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French left wins stunning upset, exit polls show

election June 1, 1997
Web posted at: 2:48 p.m. EDT (1448 GMT)

PARIS (CNN) -- The Socialist-led opposition won an outright majority in French parliamentary elections Sunday, exit polls indicate. The victory would be a stunning upset over President Jacques Chirac's center-right coalition.

The Socialists and their allies won 289 seats, the exact number needed for a majority in the 577-seat National Assembly. Along with Communists and ecologists, the combined left won 333 seats, French television TF1 reported.

The center-right coalition won 243 seats, and the extreme right National Front Party won one seat, projections showed.

The center-right coalition held an 80 percent majority in the last parliament.

results

Polls opened at 8 a.m. (0600 GMT) throughout France and closed at 8 p.m. (1800 GMT). Official figures were expected later in the evening, but the television projections have proved accurate in the past.

'A new opportunity'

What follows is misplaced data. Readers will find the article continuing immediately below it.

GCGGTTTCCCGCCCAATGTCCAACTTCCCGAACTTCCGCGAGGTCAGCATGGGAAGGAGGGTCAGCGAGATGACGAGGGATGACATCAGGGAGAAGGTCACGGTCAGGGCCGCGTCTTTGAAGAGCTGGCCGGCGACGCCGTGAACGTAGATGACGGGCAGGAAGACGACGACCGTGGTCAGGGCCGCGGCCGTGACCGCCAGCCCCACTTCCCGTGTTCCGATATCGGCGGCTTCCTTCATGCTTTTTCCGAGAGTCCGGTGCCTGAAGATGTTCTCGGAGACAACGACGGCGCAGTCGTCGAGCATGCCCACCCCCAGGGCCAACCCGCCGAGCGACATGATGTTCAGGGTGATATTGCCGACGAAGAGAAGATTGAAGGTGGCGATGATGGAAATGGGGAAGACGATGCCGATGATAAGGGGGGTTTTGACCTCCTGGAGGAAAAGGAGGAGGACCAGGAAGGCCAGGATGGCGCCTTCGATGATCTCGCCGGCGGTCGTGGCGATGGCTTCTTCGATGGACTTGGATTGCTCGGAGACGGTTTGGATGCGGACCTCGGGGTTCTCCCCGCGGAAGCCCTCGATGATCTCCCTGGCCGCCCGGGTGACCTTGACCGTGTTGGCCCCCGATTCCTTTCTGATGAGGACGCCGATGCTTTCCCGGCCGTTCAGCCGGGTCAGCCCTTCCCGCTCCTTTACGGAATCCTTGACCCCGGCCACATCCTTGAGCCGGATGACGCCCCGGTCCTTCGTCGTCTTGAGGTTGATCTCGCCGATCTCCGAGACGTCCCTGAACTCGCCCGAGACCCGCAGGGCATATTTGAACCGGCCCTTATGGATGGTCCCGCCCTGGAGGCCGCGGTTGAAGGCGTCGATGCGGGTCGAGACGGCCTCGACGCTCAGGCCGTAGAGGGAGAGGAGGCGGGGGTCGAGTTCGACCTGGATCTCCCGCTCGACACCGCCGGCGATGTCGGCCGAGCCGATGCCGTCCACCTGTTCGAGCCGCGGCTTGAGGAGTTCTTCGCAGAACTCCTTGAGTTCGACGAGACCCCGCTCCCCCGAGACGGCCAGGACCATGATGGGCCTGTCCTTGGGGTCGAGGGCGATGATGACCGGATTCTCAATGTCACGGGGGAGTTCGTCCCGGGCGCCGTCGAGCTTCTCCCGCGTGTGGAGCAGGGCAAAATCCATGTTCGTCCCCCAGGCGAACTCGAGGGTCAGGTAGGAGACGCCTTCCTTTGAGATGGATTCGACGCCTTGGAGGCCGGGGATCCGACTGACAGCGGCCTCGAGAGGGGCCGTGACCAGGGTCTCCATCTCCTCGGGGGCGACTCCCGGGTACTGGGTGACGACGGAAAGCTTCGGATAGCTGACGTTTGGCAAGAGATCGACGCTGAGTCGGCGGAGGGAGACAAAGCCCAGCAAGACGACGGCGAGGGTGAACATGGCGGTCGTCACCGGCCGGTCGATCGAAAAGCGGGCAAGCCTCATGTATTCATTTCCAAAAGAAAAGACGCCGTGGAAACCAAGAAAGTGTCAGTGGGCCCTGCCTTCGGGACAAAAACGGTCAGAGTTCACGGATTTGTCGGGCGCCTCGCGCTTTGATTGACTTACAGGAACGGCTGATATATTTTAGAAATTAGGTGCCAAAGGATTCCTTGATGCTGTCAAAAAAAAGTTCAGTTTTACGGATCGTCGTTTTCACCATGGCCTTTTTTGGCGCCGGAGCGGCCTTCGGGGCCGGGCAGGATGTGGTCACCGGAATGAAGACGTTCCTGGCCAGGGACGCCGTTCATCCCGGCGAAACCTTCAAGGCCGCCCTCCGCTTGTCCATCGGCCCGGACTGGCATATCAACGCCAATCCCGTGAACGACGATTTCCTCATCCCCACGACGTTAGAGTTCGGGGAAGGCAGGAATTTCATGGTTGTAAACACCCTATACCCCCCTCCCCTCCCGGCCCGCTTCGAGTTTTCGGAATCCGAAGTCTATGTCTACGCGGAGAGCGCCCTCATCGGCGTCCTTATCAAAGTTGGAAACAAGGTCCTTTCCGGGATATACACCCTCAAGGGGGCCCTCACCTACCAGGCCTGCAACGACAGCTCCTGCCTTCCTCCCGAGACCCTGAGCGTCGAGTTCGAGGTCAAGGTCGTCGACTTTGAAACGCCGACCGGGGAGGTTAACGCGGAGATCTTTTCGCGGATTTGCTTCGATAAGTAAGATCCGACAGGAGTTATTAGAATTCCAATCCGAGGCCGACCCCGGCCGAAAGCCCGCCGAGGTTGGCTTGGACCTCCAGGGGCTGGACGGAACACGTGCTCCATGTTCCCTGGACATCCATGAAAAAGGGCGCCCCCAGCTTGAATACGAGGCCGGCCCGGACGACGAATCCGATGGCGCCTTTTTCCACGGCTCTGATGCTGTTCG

"For me these elections would be a new opportunity for France in the next century," one voter told CNN earlier.

Other voters were indifferent. Marc Morelli, 20, said it doesn't matter whether "you vote for the right or left, it always stays the same. Once they get in power, their promises are worth nothing."

The outcome of Sunday's runoff balloting was thrown wide open by last week's first round, which saw France's leftist opposition capitalize on voter discontent.

Only 12 seats were decided last week, with the left garnering about 40 percent of the vote compared to the center-right's 30 percent.

Chirac called the elections 10 months early in his search for a mandate for his economic austerity program.

jospin

But with the jobless rate at a record high 12.8 percent, unemployment was a key concern among voters, many of whom are wary of Chirac's austerity plan. The president has been driving France to meet strict criteria to join the euro, the European currency to start circulating in 1999.

Power-sharing looms

In the campaign's final days, Chirac's governing coalition had sought to soften its line on cutting the deficit to qualify for the euro while still reducing unemployment.

Chirac scrambled to turn the tide after last Sunday's first round. The president jettisoned Premier Alain Juppe, France's most unpopular prime minister since the 1950s. Philippe Seguin, the popular and somewhat euroskeptic National Assembly president, had been touted as the likely prime minister should the right win.

If the projected results hold true, however, Chirac will be forced to "cohabit," or share power, with a hostile government led by Socialist leader Lionel Jospin.

 
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